In addition, as set forth above, the market for last sale data is already competitive, with both real-time and delayed consolidated data as well as the ability for innumerable entities begin rapidly and inexpensively to offer competitive last sale data products. Moreover, the New York Stock Exchange distributes competing last sale data products and has reduced the price of its product. Under the deregulatory regime of Regulation NMS, there is no limit to the number of competing products that can be developed quickly and at low cost. The Commission should not stand in the way of enhanced competition.
C. Self-Regulatory Organization's Statement on Comments on the Proposed Rule Change Received From Members, Participants or Others
Three comment letters were filed regarding the proposed rule change as originally published for comment. NASDAQ responded to these comments in a letter dated December 13, 2007. Both the comment letters and NASDAQ's response are available on the SEC Web site at http://www.sec.gov/comments/sr-nasdaq-2006-060/nasdaq2006060.shtml.
III. Solicitation of Comments
Interested persons are invited to submit written data, views, and arguments concerning the foregoing, including whether the proposed rule change is consistent with the Act. Comments may be submitted by any of the following methods:
- Use the Commission's Internet comment form (http://www.sec.gov/rules/sro.shtml); or
- Send an e-mail to email@example.com. Please include File Number SR-NASDAQ-2009-027 on the subject line.
- Send paper comments in triplicate to Elizabeth M. Murphy, Secretary, Securities and Exchange Commission, 100 F Street, NE., Washington, DC 20549-1090.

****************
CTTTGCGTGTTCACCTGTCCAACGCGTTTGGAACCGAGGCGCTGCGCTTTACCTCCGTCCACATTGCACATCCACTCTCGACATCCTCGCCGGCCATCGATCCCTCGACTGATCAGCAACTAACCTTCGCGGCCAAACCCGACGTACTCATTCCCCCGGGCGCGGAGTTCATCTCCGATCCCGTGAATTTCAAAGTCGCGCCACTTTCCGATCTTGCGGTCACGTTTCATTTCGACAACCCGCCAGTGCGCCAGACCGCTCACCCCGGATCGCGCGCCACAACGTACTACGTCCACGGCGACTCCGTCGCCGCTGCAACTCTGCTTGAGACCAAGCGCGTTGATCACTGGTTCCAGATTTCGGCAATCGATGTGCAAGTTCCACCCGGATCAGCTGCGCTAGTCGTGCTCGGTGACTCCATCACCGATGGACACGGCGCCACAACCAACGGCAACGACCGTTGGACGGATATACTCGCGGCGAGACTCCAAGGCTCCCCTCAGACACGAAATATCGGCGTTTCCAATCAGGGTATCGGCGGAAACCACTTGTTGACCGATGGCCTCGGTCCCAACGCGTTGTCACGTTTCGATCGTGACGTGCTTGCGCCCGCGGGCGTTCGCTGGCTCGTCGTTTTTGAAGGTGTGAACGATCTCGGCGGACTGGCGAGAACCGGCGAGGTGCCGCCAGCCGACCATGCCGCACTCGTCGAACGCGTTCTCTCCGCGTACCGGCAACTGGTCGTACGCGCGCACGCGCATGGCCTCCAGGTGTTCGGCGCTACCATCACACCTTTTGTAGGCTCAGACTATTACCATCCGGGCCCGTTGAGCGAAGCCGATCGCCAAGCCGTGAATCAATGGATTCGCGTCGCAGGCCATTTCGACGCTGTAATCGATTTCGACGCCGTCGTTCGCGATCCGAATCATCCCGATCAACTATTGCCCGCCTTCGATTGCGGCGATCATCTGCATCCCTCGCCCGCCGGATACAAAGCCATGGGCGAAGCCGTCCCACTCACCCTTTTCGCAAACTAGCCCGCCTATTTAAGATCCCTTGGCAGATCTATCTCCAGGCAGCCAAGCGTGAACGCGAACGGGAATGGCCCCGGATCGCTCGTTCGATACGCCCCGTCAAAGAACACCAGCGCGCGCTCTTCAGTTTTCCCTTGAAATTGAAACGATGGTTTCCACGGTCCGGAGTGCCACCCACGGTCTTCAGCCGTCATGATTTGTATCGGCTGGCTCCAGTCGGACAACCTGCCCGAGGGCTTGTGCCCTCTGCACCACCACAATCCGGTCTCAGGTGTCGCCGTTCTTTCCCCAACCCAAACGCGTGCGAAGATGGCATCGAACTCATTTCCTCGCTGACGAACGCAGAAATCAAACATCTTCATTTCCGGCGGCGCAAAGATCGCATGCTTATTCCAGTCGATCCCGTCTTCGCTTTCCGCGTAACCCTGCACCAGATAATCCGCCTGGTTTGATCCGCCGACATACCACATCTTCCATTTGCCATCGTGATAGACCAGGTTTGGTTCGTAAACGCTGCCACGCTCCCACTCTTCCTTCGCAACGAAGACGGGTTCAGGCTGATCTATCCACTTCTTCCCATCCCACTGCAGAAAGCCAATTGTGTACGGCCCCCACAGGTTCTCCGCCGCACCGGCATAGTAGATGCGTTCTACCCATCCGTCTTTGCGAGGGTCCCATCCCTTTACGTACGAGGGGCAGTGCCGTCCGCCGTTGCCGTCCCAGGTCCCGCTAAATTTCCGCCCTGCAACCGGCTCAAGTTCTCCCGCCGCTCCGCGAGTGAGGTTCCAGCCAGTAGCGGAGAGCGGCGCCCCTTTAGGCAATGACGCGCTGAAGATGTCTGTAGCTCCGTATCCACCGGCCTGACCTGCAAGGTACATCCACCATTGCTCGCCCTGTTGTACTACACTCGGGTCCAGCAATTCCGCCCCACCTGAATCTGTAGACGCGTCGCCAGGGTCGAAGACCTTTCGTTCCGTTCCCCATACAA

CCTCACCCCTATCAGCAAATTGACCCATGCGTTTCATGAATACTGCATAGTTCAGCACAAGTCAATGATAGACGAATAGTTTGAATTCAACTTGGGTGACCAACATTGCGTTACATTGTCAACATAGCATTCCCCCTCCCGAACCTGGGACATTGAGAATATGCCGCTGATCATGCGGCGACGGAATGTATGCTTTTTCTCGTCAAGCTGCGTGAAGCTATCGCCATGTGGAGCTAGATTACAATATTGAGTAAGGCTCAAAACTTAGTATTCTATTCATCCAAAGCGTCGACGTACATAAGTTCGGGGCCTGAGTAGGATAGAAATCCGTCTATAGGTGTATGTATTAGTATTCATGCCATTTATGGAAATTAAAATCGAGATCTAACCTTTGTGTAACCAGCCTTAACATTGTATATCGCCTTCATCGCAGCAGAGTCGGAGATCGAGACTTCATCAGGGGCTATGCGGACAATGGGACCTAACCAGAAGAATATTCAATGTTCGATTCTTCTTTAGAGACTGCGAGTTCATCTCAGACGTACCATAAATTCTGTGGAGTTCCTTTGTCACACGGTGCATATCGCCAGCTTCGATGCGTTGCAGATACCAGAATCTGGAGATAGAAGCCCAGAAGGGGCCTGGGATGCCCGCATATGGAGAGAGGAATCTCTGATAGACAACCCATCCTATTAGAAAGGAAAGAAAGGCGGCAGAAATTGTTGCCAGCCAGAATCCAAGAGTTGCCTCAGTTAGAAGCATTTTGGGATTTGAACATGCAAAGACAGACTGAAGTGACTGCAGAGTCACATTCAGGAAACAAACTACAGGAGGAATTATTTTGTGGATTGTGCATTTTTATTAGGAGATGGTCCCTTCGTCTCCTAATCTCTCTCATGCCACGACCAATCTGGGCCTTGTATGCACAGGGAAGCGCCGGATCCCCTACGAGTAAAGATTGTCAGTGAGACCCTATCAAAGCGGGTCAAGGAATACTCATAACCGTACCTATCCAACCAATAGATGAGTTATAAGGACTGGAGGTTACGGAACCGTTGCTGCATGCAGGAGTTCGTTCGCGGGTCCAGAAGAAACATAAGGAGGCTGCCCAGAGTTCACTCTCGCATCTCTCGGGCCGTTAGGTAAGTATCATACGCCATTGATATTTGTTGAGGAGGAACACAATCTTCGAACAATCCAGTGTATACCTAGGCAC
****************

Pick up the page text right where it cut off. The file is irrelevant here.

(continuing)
All submissions should refer to File Number SR-NASDAQ-2009-027. This file number should be included on the subject line if e-mail is used. To help the Commission process and review your comments more efficiently, please use only one method. The Commission will post all comments on the Commission's Internet Web site (http://www.sec.gov/rules/sro.shtml). Copies of the submission, all subsequent amendments, all written statements with respect to the proposed rule change that are filed with the Commission, and all written communications relating to the proposed rule change between the Commission and any person, other than those that may be withheld from the public in accordance with the Start Printed Page 15536provisions of 5 U.S.C. 552, will be available for inspection and copying in the Commission's Public Reference Room, on official business days between the hours of 10 a.m. and 3 p.m. Copies of the filing also will be available for inspection and copying at the principal office of the Exchange. All comments received will be posted without change; the Commission does not edit personal identifying information from submissions. You should submit only information that you wish to make available publicly. All submissions should refer to File Number SR-NASDAQ-2009-027 and should be submitted on or before April 27, 2009.
IV. Commission's Findings and Order Granting Accelerated Approval of a Proposed Rule Change
The Commission finds that the proposed rule change, to extend the pilot program for three months, is consistent with the requirements of the Act and the rules and regulations thereunder applicable to a national securities exchange. In particular, it is consistent with Section 6(b)(4) of the Act, which requires that the rules of a national securities exchange provide for the equitable allocation of reasonable dues, fees, and other charges among its members and issuers and other parties using its facilities, and Section 6(b)(5) of the Act, which requires, among other things, that the rules of a national securities exchange be designed to promote just and equitable principles of trade, to remove impediments to and perfect the mechanism of a free and open market and a national market system and, in general, to protect investors and the public interest, and not be designed to permit unfair discrimination between customers, issuers, brokers, or dealers.